Breeding lovebirds for a beginner can be very difficult to perform successfully, especially if the owner wasn’t experienced enough to understand this process from the perspective of his lovebirds. And breeding parrots from different types and species have the same basis. The major difference is the technical part which we will cover here in this article.
Table of Contents
- So, how to breed lovebirds?
- Starting The Process
- Preparation Steps
- Breeding Steps
So, how to breed lovebirds?
The owner should provide the pair with everything they need to feel safe and comfortable. This should be after the owner has picked a suitable couple regarding sex, species, and age. Providing nutritious food is crucial along with the other environmental conditions like temperature, humidity, size of the cage, and the nesting box are all going essential.
And in this article, you will find the knowledge to breed your pair of lovebirds.
Starting The Process
To start the breeding lovebirds process, pick the couple correctly to induce them to breed ASAP. And to pick the perfect couple, there are 4 major steps you need to consider. And they are:
With lovebirds, picking the couple can be tricky because of the multiple subspecies. Yes, lovebirds have about 9 subtypes. And some of them can actually crossbreed. But, the process can be difficult for them so, sticking to a couple of the same species is really important, to breed these lovely birds.
Knowing the gender of any lovebird is possible by just looking at the bird because male lovebirds are larger than females. However, if you are looking to one lovebird lonely in its cage, then there is a possibility that you mistake the gender because there is no mate to compare, and if the other mate is from the same gender, then things can get really tricky.
Identifying the gender, just by looking, requires really trained eye. Even though mistakes could occur, the best way to identify the gender of the parrot is through DNA testing.
The age is really important as well; you don’t want to get an immature couple and wait for them to get older unless it was your choice. And for lovebirds, mature in 10-12 months, so having the pair while they are still that young may lead them to bond with each other by the time they mature. And this can save time when you get the pair inside the cage for the first time when they are older.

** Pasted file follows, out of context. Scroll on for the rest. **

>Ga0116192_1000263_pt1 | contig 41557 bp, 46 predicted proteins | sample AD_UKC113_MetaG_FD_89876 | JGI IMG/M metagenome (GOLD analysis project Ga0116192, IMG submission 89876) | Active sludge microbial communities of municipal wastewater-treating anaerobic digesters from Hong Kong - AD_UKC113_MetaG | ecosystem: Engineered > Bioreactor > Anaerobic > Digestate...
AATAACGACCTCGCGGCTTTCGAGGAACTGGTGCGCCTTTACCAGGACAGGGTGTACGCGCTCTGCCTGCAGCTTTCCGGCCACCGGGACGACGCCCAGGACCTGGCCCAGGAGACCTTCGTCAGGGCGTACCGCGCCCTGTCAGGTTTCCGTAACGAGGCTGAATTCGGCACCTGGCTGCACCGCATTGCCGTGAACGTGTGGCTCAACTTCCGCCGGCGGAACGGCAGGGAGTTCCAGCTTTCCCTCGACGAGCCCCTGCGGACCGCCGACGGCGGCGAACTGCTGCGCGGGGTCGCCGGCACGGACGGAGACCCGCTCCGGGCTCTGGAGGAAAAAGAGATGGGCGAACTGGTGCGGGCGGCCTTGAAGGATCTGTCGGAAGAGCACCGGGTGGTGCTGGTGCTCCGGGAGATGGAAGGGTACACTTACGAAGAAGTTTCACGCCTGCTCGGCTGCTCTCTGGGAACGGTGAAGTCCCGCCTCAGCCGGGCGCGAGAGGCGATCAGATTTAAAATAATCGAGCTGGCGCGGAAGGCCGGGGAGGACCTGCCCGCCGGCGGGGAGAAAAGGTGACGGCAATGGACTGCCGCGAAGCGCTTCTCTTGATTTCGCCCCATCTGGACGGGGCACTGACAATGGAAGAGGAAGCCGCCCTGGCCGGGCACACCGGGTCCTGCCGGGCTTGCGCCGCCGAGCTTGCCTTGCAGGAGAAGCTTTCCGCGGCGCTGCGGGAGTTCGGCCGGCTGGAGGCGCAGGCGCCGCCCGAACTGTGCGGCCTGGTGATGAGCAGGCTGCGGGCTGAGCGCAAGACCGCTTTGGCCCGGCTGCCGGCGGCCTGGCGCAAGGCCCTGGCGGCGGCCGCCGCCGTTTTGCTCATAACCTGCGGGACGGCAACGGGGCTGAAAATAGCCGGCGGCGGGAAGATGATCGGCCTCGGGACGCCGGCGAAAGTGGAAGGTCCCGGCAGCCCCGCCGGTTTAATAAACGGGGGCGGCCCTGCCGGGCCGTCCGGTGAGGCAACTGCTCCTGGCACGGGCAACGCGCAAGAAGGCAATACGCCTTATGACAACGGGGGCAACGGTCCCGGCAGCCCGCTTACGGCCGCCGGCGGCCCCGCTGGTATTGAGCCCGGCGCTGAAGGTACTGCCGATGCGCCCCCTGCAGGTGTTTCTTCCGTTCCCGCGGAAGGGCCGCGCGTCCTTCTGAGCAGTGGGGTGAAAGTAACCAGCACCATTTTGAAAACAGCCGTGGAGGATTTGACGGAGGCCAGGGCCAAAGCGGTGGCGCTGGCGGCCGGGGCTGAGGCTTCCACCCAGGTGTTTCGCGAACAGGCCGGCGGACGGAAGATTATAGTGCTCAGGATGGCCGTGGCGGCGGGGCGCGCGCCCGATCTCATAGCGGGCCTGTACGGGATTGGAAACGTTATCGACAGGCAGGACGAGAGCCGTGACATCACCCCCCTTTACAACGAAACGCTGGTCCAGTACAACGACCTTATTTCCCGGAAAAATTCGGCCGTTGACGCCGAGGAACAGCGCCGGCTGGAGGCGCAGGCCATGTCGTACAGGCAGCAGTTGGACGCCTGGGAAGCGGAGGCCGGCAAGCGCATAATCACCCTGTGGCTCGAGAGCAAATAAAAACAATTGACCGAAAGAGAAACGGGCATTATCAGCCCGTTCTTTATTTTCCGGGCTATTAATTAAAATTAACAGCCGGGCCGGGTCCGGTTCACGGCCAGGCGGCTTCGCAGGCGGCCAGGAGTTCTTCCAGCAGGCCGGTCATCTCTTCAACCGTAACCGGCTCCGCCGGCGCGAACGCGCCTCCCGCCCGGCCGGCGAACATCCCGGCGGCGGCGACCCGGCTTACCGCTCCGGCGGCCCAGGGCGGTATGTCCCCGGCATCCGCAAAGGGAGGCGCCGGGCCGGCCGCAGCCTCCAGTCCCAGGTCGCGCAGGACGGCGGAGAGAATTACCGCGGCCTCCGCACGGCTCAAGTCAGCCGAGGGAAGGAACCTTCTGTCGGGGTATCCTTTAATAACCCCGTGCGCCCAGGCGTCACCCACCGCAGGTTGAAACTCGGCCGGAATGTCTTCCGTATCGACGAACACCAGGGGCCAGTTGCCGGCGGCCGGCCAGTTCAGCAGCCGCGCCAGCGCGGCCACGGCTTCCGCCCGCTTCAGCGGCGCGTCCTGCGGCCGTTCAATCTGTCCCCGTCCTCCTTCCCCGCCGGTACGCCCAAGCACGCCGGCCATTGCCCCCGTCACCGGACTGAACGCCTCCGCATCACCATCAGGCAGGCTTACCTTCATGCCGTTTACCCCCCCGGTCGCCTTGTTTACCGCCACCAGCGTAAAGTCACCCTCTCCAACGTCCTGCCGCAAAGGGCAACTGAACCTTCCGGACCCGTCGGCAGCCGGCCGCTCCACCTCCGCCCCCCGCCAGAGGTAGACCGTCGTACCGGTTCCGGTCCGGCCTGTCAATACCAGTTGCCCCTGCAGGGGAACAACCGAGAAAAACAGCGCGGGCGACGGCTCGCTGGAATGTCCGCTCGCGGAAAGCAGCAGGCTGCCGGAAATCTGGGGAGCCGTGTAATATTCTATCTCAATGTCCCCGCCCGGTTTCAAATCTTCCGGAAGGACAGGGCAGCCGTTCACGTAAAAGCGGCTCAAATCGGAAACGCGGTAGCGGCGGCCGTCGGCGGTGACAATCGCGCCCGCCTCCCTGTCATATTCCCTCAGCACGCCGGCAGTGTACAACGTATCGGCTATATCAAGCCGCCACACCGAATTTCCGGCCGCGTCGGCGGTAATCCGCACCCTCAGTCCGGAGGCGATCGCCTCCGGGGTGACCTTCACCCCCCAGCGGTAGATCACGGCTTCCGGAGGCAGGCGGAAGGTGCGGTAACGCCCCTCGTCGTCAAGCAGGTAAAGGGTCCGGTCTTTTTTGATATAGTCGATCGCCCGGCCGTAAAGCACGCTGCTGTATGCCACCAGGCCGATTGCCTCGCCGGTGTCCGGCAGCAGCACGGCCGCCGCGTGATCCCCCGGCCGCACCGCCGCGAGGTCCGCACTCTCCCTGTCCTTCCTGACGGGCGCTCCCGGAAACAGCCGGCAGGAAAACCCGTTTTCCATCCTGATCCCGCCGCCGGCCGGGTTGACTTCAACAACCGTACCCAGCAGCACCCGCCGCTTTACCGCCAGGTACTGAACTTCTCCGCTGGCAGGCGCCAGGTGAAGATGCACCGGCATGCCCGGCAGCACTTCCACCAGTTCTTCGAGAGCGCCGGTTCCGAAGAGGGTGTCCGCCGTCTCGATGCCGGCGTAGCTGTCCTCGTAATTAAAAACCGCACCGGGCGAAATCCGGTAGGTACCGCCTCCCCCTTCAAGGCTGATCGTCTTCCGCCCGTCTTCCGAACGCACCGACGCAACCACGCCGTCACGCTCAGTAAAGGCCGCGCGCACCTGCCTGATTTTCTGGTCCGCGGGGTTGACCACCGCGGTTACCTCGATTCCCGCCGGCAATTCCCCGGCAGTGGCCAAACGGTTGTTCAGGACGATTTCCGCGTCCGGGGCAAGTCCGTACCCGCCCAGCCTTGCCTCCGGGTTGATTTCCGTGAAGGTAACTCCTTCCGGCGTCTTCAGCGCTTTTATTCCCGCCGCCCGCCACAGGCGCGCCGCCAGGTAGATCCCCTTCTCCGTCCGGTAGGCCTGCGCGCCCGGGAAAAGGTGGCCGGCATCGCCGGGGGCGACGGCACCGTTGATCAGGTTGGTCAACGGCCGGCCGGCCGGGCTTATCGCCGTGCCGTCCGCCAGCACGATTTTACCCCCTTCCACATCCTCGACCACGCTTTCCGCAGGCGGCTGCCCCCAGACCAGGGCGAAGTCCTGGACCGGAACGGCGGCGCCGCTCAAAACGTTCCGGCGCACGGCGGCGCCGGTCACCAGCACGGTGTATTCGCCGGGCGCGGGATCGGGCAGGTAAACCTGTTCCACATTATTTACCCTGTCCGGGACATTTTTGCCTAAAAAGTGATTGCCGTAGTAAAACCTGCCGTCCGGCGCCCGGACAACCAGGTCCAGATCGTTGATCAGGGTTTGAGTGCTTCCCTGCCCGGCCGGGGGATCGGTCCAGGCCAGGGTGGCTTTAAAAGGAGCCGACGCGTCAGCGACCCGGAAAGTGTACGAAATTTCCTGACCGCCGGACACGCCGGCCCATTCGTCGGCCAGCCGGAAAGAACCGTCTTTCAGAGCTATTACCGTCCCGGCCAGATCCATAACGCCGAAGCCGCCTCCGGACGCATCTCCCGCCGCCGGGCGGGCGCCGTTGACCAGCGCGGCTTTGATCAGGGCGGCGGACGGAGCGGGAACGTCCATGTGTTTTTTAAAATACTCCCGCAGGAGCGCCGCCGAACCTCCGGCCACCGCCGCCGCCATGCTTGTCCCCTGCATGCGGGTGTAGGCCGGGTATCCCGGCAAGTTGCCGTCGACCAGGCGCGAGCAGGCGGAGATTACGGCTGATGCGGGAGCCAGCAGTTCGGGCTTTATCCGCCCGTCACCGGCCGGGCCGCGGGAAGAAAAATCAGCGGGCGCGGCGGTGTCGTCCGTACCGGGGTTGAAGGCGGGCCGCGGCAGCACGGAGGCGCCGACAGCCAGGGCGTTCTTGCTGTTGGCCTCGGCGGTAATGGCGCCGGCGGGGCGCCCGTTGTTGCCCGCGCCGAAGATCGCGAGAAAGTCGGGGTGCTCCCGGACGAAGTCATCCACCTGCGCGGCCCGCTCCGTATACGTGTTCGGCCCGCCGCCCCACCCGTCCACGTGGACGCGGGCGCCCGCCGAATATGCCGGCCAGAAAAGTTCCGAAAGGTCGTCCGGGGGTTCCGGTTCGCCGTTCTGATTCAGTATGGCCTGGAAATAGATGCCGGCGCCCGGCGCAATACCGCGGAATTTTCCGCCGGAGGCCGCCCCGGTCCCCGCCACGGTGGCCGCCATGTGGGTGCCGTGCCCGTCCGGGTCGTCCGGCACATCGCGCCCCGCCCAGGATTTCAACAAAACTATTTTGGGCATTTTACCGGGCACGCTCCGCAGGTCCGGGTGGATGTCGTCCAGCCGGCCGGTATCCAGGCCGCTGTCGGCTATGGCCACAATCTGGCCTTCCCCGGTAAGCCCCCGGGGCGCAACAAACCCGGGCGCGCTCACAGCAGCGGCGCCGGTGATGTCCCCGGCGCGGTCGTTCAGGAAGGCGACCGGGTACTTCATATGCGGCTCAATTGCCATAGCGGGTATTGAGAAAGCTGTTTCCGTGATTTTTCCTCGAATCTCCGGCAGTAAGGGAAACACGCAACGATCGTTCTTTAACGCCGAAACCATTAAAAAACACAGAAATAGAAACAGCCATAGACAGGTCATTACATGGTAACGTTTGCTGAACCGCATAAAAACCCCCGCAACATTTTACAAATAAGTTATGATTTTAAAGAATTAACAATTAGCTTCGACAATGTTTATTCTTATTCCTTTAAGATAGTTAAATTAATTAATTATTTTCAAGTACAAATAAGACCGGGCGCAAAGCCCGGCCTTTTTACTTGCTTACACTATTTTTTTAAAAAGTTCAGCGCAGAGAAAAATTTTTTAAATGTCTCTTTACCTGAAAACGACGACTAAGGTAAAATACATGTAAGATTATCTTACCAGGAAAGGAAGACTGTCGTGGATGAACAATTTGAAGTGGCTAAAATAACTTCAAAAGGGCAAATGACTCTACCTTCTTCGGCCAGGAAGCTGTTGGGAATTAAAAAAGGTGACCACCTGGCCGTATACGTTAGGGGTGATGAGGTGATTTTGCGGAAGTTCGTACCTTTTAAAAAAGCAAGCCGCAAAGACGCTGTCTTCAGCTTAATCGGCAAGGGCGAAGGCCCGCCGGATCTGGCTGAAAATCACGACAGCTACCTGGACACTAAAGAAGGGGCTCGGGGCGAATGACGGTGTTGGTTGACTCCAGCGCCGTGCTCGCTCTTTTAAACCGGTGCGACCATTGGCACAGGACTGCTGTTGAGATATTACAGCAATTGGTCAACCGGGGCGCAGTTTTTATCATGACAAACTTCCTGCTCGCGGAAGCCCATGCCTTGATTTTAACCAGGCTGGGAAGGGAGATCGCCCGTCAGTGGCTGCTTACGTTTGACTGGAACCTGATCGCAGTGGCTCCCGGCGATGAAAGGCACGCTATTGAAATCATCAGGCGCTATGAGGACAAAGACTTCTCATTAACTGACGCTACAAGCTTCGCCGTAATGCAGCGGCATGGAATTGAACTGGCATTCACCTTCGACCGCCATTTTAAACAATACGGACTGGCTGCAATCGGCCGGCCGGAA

Maturity age for lovebirds is not something to worry about, 1 year maximum after hatching, and the bird will be ready to mate and reproduce. Unlike the African greys and macaws, which usually mature when they are over 5 years old.
Health is the most important thing when picking the couple. You don’t want to get a couple with bad-looking plumage. The plumage is the number 1 indicator of a parrot’s health. So stay on the safe side and look for the pair that look healthy, and active as well. Yes, Active parrots are healthier than lazy and quiet ones. Look at the pair and see how they react and what noises they are making.
In most cases, picking a healthy male and female is all that you should do before starting the preparation for breeding lovebirds. However, if you already got the pair and you are not sure what is their gender, then doing a DNA test is a must. It’s crucial to clarify the genders of your birds before you follow the next steps, which may be a waste if you later found out that your pair is of the same sex.
Apart from that, it’s better to ask for the history of the pair if you are getting them together. The previous owner should tell you some information about their health, their history breeding, how old are they, and sometimes they can tell you what are their gender is.
Preparing the place or the breeding cage and providing the optimum conditions is what most owners do wrong, causing the failure of breeding attempts. And every type of parrot has its own requirements. And for lovebirds, they need the following.
The breeding place is where the lovebird will mate, lay eggs, and raise their hatchlings. So, the place should the safe to hold these activities. And it shouldn’t be around any other person or pet. The safer the place, the more likely the pair will breed and lay eggs.
Apart from that, the place should maintain privacy. Yes, the privacy you heard it. Lack of privacy is causing the failure of many attempts to breed lovebirds or any other breed of parrots. Just by looking online to find out how to breed lovebirds or any other breed of parrots, you will almost find no mention of how privacy is important to success in breeding lovebirds or any other breeds.